Dynamically amorphous character of electronic states in poly(dA)-poly(dT):
Will DNA make a good molecular wire?

James P. Lewis (Department of Physics and Astronomy, Brigham Young University, Provo, UT 84602-4658)

One very important inferface problem is in the area of molecular electronics. In creating devices, the problems of finding the appropriate way to attach molecules to electrodes must be overcome, and there are several issues to be addressed - 1) Does the molecule attach appropriately to the desired electrode without too much modification to the molecule, 2) does the attachment occur without destroying the molecules necessary charge transfer capabilities, and 3) does the desired molecule even give the desired properties? One area that we have explored is in DNA molecular electronics, or the possible use of DNA as a molecular wire.

The first atomistic density functional theory-based investigation of a large DNA strand (10 base pairs) was reported by J.P. Lewis et al. (1997). Since that work, considerable improvements to our ab initio local-orbital method (called FIREBALL) have been introduced. We will discuss some of these improvements in reference to our efforts to calculate large biomolecular systems, in particular DNA. In the literature, much experimental and theoretical work has been done in the area of trying to understand the electronic structure and electron (hole)-transfer properties of DNA. Experimental efforts indicate DNA conductivity covers all spectrum - an insulator, a semiconductor, a metal, and even local superconductivity.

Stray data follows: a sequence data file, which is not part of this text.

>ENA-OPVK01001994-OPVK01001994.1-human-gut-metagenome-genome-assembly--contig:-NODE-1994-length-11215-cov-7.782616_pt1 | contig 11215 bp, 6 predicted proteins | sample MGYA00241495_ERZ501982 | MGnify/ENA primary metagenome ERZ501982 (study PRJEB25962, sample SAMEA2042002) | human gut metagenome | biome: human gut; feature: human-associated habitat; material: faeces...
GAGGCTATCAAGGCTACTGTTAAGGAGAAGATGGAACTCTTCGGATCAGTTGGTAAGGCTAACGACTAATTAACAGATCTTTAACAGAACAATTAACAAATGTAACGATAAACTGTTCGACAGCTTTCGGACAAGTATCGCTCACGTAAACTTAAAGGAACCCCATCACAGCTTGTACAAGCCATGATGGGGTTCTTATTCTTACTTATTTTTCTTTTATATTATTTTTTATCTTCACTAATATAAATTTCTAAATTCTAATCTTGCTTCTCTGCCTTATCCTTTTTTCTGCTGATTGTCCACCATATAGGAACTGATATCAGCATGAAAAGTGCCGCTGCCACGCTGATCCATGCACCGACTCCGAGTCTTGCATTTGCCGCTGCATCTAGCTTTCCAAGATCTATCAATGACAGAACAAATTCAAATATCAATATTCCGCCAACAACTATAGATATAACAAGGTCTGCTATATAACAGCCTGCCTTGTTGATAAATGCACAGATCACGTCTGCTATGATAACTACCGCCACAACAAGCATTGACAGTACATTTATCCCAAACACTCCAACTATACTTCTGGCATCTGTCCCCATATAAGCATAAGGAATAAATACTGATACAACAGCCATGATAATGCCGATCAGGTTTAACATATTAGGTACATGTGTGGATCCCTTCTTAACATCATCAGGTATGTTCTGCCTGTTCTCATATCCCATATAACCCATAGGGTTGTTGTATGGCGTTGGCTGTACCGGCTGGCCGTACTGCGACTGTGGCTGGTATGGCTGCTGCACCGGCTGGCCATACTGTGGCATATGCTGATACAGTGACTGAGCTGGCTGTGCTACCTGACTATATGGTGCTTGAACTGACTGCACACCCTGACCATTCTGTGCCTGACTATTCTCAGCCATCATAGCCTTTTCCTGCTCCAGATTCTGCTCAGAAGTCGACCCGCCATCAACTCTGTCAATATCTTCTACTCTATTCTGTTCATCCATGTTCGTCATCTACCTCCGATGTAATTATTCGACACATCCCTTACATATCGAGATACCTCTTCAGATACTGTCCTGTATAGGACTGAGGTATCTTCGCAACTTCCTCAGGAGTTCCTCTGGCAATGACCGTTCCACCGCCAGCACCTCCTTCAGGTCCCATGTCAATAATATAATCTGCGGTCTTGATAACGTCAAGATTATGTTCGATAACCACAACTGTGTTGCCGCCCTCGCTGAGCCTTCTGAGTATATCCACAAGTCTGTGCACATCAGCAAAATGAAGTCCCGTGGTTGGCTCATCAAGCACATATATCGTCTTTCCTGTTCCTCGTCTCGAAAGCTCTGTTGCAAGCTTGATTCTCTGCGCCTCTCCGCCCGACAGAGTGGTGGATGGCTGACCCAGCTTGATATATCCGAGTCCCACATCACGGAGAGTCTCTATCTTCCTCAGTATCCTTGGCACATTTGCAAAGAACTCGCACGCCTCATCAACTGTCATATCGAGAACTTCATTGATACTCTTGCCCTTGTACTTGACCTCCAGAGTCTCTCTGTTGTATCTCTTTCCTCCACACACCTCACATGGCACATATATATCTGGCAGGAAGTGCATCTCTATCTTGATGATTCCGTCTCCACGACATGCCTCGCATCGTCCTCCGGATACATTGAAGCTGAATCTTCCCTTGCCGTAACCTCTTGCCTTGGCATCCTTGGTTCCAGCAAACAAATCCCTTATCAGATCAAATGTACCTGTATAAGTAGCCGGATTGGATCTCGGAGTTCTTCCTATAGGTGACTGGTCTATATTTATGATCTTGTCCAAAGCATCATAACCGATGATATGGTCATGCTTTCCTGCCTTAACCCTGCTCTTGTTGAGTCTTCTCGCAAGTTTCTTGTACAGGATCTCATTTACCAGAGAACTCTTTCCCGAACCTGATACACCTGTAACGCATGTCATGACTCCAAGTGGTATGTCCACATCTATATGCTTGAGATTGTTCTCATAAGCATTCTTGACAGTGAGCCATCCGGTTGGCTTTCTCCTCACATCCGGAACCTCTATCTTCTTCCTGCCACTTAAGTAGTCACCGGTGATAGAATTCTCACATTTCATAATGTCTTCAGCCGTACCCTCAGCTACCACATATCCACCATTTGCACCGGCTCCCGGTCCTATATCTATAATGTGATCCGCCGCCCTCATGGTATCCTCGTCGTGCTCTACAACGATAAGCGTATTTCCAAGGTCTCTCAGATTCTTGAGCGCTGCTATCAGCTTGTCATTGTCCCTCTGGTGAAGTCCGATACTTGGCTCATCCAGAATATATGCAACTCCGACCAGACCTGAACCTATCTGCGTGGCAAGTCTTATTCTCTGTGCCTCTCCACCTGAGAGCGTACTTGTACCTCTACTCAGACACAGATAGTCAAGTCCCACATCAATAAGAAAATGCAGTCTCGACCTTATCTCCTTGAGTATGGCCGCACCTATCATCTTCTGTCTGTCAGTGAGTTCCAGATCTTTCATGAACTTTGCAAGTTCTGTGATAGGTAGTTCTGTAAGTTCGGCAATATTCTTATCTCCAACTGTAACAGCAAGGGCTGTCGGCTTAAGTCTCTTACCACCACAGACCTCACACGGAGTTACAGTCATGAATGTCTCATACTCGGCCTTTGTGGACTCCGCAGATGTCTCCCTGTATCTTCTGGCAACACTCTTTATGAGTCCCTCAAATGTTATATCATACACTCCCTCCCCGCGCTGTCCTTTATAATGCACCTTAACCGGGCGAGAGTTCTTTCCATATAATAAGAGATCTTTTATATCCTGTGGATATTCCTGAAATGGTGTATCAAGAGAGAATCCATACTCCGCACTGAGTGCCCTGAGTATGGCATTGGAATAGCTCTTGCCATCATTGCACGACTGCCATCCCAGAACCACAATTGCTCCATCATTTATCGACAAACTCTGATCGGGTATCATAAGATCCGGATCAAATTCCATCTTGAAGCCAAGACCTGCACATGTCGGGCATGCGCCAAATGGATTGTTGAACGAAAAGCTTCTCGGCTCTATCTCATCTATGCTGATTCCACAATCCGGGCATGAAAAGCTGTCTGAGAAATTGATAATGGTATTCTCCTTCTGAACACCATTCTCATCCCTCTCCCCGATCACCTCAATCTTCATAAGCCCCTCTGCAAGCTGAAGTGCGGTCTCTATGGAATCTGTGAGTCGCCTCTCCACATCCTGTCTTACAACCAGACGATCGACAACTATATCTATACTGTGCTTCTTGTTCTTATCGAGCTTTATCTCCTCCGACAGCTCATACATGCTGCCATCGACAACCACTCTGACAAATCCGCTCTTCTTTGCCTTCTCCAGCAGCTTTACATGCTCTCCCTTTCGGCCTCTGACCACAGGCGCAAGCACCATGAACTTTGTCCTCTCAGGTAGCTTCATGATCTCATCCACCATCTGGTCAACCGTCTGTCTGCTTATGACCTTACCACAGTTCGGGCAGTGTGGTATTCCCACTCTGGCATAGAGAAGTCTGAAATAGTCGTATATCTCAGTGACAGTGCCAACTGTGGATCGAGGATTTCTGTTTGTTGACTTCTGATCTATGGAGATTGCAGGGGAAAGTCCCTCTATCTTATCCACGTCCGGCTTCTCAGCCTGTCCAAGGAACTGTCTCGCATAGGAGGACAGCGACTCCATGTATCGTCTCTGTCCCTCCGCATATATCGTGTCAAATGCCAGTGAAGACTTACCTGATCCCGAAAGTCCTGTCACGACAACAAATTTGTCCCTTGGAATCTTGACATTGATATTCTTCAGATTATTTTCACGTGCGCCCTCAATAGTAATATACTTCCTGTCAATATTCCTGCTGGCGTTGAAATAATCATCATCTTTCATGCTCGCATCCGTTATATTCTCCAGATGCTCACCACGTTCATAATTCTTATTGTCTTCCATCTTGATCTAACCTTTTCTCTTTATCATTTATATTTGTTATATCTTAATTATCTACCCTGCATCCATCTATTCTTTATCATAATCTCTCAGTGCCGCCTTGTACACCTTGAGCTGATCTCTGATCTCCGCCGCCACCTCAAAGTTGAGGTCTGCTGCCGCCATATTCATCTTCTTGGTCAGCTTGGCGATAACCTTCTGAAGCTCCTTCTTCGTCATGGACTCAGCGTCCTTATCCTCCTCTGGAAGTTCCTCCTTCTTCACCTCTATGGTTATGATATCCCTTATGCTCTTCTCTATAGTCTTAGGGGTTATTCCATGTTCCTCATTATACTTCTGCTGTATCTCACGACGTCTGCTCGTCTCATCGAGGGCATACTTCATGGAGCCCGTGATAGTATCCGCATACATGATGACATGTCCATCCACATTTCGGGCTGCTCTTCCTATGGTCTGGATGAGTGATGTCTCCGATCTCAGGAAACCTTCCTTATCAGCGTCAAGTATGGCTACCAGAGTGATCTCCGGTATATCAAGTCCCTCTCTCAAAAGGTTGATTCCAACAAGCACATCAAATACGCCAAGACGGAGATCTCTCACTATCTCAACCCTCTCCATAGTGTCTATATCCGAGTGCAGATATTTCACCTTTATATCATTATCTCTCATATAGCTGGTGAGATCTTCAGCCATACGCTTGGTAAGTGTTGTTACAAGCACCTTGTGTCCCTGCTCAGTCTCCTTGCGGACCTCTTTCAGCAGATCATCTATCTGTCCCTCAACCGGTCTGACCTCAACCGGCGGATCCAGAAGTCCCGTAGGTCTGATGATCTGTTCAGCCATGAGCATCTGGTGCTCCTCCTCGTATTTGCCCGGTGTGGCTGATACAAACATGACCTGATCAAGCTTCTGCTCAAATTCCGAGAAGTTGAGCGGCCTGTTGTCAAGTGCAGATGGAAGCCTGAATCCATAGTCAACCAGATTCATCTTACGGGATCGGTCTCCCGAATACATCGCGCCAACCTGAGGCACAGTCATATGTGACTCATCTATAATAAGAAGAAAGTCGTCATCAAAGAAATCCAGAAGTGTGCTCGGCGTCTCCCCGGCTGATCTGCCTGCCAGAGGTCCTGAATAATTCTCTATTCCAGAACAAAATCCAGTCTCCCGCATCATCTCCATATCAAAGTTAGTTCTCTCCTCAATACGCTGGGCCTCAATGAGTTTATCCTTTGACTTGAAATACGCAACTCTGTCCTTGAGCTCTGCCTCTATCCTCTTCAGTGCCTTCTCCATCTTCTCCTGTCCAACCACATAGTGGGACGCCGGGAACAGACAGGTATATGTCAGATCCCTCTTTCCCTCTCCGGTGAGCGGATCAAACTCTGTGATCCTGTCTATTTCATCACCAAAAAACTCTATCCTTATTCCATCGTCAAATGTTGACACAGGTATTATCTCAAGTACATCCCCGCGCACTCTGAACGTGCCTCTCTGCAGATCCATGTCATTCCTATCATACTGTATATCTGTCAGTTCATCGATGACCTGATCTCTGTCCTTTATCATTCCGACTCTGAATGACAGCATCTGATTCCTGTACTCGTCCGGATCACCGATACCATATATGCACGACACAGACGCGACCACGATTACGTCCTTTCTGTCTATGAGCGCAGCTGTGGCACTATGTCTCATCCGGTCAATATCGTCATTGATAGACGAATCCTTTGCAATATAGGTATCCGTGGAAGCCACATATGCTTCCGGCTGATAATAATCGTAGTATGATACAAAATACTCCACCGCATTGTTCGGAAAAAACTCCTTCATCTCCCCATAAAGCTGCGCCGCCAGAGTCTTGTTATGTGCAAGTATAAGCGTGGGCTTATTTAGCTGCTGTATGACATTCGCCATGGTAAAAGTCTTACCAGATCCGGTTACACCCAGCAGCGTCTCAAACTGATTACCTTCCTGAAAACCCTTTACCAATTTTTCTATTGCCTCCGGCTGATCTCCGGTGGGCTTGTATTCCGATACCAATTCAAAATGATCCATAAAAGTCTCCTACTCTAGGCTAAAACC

However, due to the size of the problem, atomistic models with a quantum mechanical picture for large DNA strands containing several base pairs have made very little contribution in this area. One important avenue of investigation is the understanding of how the dynamics of the DNA strand might affect the electronic structure and hence the electron(hole)-transport. We will discuss results where state-of-the-art molecular dynamics simulations, including an explicit representation of solvent and counterions and a proper treatment of the long-ranged electrostatic interactions, of duplex DNA were performed. Snapshots of the trajectory were coupled to calculations of the electronic structure. Our results for a 'time-dependent' electronic structure of DNA will then be reported.